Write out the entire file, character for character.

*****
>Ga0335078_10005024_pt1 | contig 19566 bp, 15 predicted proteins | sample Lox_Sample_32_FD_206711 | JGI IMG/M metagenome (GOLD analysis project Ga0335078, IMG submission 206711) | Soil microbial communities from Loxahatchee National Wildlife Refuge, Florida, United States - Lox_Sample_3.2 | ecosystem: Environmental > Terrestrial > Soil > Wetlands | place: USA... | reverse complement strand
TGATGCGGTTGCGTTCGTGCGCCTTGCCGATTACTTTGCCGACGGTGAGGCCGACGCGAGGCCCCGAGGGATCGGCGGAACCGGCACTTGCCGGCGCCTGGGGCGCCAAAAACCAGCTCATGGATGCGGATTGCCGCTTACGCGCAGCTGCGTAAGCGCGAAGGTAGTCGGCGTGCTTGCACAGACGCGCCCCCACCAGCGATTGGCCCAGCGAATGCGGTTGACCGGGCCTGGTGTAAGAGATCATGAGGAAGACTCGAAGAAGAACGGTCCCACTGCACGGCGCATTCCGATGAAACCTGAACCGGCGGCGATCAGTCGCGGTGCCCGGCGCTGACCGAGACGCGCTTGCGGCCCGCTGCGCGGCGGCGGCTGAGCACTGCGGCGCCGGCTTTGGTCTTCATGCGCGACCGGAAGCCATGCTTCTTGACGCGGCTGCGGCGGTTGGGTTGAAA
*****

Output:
>Ga0335078_10005024_pt1 | contig 19566 bp, 15 predicted proteins | sample Lox_Sample_32_FD_206711 | JGI IMG/M metagenome (GOLD analysis project Ga0335078, IMG submission 206711) | Soil microbial communities from Loxahatchee National Wildlife Refuge, Florida, United States - Lox_Sample_3.2 | ecosystem: Environmental > Terrestrial > Soil > Wetlands | place: USA... | reverse complement strand
TGATGCGGTTGCGTTCGTGCGCCTTGCCGATTACTTTGCCGACGGTGAGGCCGACGCGAGGCCCCGAGGGATCGGCGGAACCGGCACTTGCCGGCGCCTGGGGCGCCAAAAACCAGCTCATGGATGCGGATTGCCGCTTACGCGCAGCTGCGTAAGCGCGAAGGTAGTCGGCGTGCTTGCACAGACGCGCCCCCACCAGCGATTGGCCCAGCGAATGCGGTTGACCGGGCCTGGTGTAAGAGATCATGAGGAAGACTCGAAGAAGAACGGTCCCACTGCACGGCGCATTCCGATGAAACCTGAACCGGCGGCGATCAGTCGCGGTGCCCGGCGCTGACCGAGACGCGCTTGCGGCCCGCTGCGCGGCGGCGGCTGAGCACTGCGGCGCCGGCTTTGGTCTTCATGCGCGACCGGAAGCCATGCTTCTTGACGCGGCTGCGGCGGTTGGGTTGAAA